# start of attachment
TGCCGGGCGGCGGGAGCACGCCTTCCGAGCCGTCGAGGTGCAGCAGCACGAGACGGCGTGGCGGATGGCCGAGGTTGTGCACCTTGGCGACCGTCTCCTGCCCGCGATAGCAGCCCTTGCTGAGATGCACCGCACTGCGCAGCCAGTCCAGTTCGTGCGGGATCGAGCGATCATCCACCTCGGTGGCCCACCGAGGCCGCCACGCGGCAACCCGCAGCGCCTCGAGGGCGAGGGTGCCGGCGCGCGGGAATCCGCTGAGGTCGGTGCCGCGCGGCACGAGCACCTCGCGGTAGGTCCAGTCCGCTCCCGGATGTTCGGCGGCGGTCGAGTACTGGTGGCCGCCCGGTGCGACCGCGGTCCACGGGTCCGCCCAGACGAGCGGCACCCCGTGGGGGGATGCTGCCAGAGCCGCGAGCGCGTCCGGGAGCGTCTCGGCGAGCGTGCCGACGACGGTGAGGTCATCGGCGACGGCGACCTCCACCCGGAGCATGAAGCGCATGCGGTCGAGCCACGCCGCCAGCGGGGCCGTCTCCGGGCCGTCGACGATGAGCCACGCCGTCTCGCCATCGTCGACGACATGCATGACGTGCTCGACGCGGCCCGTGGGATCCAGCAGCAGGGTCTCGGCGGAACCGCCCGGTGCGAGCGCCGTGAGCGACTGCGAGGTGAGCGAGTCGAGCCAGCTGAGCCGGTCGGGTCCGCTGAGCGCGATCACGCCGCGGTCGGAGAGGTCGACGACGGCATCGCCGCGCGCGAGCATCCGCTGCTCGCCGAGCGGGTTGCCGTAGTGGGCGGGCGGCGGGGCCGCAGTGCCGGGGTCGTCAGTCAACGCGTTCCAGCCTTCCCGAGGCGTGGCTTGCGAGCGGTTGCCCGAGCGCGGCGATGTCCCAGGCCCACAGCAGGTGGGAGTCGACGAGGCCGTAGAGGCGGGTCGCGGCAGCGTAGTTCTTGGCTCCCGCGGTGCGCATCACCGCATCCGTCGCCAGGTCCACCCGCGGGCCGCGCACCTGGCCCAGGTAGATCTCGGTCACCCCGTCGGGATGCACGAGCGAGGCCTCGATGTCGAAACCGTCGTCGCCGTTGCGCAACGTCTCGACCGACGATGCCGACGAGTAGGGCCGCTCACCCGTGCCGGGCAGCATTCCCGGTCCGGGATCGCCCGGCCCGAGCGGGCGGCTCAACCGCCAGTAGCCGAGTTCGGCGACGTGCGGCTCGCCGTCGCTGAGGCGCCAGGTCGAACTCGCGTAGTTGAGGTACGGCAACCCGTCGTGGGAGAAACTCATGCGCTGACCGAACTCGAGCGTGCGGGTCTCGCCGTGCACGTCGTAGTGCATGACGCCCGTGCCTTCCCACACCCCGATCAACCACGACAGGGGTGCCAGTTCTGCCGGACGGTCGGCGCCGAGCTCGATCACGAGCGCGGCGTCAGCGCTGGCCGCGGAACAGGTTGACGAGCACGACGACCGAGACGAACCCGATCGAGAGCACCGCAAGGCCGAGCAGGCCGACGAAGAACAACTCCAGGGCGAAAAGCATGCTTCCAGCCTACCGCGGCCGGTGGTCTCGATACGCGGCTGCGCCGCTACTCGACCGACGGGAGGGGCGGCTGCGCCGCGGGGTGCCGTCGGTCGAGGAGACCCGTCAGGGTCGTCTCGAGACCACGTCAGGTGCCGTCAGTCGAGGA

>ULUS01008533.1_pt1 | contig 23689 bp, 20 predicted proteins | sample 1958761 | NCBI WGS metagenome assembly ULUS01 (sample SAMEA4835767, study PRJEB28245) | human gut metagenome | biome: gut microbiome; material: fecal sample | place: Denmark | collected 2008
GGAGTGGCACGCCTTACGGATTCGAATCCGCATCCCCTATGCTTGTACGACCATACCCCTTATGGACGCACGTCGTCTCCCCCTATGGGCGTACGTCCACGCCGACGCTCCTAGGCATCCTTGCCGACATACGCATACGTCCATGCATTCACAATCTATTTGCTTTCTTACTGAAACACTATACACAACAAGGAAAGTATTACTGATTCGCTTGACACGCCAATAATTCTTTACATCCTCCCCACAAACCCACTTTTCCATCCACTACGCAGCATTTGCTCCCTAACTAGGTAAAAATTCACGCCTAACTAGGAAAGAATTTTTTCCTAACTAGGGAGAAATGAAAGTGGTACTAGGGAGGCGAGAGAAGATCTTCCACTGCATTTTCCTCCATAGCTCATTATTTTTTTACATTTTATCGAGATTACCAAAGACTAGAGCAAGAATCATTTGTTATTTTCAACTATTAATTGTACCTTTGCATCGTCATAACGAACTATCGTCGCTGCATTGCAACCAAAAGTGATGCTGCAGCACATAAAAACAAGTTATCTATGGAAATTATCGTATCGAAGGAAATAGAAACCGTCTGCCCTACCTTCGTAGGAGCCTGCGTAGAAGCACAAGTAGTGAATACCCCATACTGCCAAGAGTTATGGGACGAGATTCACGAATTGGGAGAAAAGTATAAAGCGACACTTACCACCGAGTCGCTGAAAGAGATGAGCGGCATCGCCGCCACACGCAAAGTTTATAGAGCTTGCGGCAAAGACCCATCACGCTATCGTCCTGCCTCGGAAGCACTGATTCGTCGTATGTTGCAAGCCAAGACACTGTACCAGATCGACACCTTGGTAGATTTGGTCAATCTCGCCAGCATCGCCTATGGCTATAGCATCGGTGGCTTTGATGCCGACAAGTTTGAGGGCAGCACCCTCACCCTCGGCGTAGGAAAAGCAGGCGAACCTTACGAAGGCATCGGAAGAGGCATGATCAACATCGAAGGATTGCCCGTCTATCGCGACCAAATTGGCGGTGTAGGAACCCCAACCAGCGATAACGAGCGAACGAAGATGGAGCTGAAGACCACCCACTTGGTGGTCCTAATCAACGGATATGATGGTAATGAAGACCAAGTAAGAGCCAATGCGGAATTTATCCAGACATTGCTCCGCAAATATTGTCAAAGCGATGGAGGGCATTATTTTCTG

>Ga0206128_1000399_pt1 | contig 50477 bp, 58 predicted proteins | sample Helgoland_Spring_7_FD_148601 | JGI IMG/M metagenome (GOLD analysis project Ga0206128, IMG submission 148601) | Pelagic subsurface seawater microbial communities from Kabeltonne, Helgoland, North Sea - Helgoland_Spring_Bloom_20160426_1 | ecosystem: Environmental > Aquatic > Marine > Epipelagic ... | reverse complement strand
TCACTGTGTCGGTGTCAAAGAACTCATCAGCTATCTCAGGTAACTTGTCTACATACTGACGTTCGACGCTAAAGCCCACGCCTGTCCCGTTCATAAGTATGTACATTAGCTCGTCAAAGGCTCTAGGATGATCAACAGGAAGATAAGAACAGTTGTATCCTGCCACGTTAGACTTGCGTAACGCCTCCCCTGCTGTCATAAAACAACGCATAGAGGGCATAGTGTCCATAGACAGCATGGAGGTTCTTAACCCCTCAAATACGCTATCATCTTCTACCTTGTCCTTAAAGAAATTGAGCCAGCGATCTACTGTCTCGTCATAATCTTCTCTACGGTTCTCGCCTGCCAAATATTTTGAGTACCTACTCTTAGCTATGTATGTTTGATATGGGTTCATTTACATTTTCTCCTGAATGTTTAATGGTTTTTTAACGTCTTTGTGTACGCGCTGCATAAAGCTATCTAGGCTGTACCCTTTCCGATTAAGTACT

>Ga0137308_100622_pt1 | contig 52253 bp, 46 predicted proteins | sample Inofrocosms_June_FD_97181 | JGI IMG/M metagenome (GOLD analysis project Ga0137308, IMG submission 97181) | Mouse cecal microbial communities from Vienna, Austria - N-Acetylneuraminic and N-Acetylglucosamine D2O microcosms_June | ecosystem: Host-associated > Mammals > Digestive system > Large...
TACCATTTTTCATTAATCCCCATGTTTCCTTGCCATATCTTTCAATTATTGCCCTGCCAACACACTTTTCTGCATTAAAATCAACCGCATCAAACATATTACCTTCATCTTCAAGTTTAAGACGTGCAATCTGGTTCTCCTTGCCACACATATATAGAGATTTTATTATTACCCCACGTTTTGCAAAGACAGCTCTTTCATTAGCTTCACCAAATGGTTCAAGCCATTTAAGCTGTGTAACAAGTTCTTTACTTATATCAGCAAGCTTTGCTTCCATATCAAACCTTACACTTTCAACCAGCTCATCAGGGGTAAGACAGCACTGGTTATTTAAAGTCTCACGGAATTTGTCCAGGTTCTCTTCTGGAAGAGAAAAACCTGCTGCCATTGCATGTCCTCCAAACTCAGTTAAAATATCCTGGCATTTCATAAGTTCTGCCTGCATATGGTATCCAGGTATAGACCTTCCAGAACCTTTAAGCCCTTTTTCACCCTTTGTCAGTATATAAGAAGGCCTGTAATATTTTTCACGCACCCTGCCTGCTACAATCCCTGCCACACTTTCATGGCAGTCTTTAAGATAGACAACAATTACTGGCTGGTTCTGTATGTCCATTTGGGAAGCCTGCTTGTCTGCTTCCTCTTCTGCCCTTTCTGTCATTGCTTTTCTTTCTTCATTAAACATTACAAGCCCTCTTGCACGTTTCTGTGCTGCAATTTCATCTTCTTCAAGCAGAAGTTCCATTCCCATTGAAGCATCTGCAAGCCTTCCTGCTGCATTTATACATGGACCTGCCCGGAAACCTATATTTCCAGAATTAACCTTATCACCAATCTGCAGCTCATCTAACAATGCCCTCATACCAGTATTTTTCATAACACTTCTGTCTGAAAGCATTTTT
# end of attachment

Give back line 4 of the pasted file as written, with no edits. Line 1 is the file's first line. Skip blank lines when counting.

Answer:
>Ga0206128_1000399_pt1 | contig 50477 bp, 58 predicted proteins | sample Helgoland_Spring_7_FD_148601 | JGI IMG/M metagenome (GOLD analysis project Ga0206128, IMG submission 148601) | Pelagic subsurface seawater microbial communities from Kabeltonne, Helgoland, North Sea - Helgoland_Spring_Bloom_20160426_1 | ecosystem: Environmental > Aquatic > Marine > Epipelagic ... | reverse complement strand